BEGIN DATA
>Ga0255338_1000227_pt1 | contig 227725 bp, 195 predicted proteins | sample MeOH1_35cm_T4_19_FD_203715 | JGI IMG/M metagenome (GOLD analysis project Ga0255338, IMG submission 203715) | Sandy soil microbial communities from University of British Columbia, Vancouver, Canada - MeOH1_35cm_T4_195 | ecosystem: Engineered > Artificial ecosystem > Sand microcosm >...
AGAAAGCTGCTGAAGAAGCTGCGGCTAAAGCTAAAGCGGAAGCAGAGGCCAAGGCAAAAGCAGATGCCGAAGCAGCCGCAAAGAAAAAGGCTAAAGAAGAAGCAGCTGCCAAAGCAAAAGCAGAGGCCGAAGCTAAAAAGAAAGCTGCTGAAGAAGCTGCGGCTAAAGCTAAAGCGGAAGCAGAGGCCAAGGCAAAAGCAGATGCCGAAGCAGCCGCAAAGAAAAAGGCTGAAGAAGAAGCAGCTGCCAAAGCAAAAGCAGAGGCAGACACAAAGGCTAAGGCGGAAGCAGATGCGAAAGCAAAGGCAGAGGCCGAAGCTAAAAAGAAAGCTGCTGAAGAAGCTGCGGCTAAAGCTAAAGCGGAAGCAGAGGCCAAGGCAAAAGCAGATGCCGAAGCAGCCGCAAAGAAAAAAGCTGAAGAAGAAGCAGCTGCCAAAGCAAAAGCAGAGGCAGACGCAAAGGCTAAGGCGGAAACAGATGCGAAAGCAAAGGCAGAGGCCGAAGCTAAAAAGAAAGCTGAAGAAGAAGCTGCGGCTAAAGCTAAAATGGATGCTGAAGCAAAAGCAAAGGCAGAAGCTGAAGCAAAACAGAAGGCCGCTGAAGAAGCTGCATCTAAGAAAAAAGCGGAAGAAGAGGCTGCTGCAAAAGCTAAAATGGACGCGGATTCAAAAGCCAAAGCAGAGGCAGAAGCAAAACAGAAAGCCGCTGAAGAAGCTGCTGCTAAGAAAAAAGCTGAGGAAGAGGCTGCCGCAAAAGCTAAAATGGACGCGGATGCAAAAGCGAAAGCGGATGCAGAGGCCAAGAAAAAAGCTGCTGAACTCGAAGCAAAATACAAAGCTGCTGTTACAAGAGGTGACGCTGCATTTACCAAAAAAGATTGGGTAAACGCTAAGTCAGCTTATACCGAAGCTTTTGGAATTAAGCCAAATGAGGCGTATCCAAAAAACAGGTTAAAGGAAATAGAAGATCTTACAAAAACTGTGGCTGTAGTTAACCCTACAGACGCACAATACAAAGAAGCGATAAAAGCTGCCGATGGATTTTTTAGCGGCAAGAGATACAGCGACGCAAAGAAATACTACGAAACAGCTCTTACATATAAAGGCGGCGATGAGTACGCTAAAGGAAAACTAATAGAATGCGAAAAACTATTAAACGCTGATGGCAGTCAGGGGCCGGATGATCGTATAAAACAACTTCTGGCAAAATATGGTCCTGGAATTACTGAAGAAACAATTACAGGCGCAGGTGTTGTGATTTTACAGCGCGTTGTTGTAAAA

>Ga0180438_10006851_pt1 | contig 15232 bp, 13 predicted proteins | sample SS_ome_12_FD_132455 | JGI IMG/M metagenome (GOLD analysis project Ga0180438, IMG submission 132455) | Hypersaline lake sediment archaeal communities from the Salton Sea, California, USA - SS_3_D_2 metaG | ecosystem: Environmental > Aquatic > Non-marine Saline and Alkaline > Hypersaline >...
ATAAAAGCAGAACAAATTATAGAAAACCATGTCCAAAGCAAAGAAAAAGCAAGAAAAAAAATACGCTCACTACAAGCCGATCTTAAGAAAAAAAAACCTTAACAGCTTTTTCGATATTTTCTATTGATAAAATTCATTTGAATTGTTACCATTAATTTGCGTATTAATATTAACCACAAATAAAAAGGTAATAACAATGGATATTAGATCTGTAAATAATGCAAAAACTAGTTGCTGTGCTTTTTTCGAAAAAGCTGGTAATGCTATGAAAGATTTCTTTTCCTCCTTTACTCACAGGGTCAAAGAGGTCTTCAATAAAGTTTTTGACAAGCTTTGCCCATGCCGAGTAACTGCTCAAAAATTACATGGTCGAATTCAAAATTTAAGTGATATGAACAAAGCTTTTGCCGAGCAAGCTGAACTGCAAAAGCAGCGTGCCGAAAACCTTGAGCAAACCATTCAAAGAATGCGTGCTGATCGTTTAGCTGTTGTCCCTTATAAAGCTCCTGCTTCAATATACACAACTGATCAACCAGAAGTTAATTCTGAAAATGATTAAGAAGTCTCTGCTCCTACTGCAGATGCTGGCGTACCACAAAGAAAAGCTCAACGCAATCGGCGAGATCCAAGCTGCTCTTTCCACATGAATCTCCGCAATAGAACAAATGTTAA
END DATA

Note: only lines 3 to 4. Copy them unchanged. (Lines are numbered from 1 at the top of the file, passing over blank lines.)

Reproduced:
>Ga0180438_10006851_pt1 | contig 15232 bp, 13 predicted proteins | sample SS_ome_12_FD_132455 | JGI IMG/M metagenome (GOLD analysis project Ga0180438, IMG submission 132455) | Hypersaline lake sediment archaeal communities from the Salton Sea, California, USA - SS_3_D_2 metaG | ecosystem: Environmental > Aquatic > Non-marine Saline and Alkaline > Hypersaline >...
ATAAAAGCAGAACAAATTATAGAAAACCATGTCCAAAGCAAAGAAAAAGCAAGAAAAAAAATACGCTCACTACAAGCCGATCTTAAGAAAAAAAAACCTTAACAGCTTTTTCGATATTTTCTATTGATAAAATTCATTTGAATTGTTACCATTAATTTGCGTATTAATATTAACCACAAATAAAAAGGTAATAACAATGGATATTAGATCTGTAAATAATGCAAAAACTAGTTGCTGTGCTTTTTTCGAAAAAGCTGGTAATGCTATGAAAGATTTCTTTTCCTCCTTTACTCACAGGGTCAAAGAGGTCTTCAATAAAGTTTTTGACAAGCTTTGCCCATGCCGAGTAACTGCTCAAAAATTACATGGTCGAATTCAAAATTTAAGTGATATGAACAAAGCTTTTGCCGAGCAAGCTGAACTGCAAAAGCAGCGTGCCGAAAACCTTGAGCAAACCATTCAAAGAATGCGTGCTGATCGTTTAGCTGTTGTCCCTTATAAAGCTCCTGCTTCAATATACACAACTGATCAACCAGAAGTTAATTCTGAAAATGATTAAGAAGTCTCTGCTCCTACTGCAGATGCTGGCGTACCACAAAGAAAAGCTCAACGCAATCGGCGAGATCCAAGCTGCTCTTTCCACATGAATCTCCGCAATAGAACAAATGTTAA